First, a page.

By Richard Lord, MD

One of FaithHealth’s closest partners is the Family Medicine Department of Wake Forest Baptist Health and its Population Health team working across the region. Richard Lord, MD, leads both, undergirded by his medical training and a degree in economics. But the driving force goes back further into his youth.

 

I was drawn to family medicine because of long-term relationships with families and being involved in the community. I learned that in church when I lost my dad at age 12. Four in our small youth group lost a parent, another kid had open heart surgery, another died of a brain tumor. I could see that medicine mattered, but so did community.

Community work takes time, as any pastor knows. I worked with a volunteer board for five years to get the first federally qualified clinic open. It took another three years to become United Healthcare Center, now caring for thousands. Almost everything meaningful takes years. Now we are trying to fix Medicaid, changing the basic structure of the relationship between government and the health of the very poor. For most in the faith community, this is still an abstraction. Some congregations may have no one who’s on Medicaid, some have a lot of folks on it. You might not even know. You have to be really poor to qualify, but now everyone on Medicaid in North Carolina has the same coverage.

The new process is more complicated. One group qualifies you, and then you have to choose between five plans which aren’t identical. In rural areas, physicians could say, “I’m not taking any more Medicaid.” So, you could have a Medicaid card but not have access. Some hospitals will be more restrictive (not Wake Forest Baptist!).

Every congregation should have somebody paying attention to Medicaid as a trusted communicator to the rest. If a congregation knows individuals who might qualify, they need to help them make choices rather than sitting back and hoping it all works out. This is ministry. Churches should feel that this is an important piece of what they’re doing. We have a ministry to the poor, but we can also have a ministry to the sick. We have to resist what I call the business-ification of medicine. It’s mostly about relationships, not technology. But when we get both right, we’ve seen amazing things.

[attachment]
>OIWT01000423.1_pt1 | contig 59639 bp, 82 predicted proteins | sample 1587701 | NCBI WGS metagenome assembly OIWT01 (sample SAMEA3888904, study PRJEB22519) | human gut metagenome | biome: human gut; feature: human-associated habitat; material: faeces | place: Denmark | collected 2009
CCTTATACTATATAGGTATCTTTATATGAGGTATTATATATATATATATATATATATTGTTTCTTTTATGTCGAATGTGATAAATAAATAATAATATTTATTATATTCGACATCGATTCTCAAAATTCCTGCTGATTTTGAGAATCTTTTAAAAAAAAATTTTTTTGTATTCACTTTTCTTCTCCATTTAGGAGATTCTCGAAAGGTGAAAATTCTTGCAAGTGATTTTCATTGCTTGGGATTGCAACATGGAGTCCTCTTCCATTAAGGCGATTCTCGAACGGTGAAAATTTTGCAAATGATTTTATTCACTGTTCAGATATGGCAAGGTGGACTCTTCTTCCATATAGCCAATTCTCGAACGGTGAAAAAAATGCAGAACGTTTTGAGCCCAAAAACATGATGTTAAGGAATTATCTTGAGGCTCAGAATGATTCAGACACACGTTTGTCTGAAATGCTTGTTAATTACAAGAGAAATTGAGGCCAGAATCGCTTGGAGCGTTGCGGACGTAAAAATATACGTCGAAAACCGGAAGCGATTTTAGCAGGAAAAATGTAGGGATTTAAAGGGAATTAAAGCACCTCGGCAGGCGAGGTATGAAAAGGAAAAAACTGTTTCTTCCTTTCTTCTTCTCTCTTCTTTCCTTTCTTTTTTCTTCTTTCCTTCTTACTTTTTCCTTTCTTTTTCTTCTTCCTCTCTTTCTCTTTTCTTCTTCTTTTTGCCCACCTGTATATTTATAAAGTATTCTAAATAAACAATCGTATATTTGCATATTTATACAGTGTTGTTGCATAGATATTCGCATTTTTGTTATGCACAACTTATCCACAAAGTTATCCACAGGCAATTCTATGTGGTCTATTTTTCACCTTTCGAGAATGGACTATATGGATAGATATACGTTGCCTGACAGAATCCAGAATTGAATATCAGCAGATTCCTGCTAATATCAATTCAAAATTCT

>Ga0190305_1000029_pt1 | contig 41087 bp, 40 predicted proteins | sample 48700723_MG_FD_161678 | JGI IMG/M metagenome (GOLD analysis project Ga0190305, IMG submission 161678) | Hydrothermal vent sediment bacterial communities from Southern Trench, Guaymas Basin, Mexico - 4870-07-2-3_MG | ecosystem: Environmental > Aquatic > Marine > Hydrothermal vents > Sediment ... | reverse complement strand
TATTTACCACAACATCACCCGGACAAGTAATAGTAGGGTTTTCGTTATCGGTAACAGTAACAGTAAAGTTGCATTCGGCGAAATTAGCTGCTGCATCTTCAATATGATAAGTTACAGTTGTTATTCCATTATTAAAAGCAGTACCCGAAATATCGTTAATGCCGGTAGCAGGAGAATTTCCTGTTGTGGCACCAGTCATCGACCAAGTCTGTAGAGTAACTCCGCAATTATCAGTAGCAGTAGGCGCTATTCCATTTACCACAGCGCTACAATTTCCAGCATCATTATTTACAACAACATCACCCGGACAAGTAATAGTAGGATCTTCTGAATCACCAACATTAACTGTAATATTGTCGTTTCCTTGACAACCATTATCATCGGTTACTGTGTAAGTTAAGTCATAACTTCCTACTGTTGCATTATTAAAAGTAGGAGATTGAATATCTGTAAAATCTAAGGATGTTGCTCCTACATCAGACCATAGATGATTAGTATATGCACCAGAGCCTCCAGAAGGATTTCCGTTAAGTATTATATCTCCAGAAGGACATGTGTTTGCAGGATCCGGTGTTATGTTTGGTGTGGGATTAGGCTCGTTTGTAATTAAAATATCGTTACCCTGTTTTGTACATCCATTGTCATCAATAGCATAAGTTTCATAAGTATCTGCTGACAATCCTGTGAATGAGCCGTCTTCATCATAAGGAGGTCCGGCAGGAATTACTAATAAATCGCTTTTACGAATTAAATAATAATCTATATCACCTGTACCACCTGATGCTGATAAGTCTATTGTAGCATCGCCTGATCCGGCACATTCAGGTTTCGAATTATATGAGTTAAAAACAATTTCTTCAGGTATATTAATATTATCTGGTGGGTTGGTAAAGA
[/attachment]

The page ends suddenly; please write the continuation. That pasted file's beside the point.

Recently, it was common for 21 of every 1,000 patients to bounce back to the hospital within 30 days, which is expensive and disruptive for everyone, especially the patient and family. We focused on navigation with a nurse called Carla. She calls to make sure you understand and have your medicines. She connects things. And now our readmission rates are less than half, all because of the relationship.

We’re rediscovering the roots of family medicine. FaithHealth talks about proactive mercy, which means not waiting for people to show up at our doors. Of course, when we’re really sick or having a heart attack, getting to a physician is extremely important. But over the long term, so many other things that the church knows a lot about have impact: where we live, our income, what type of food we can afford and access to it, our education. And all this is connected by human relationships.

Not everyone in 2019 has a faith community. But as a doctor I can tell a difference when I walk in a patient’s room if the pastor has been by to say “We’re praying for you. We’re here for you. We’re going to be here for you when you leave.” It makes a huge difference.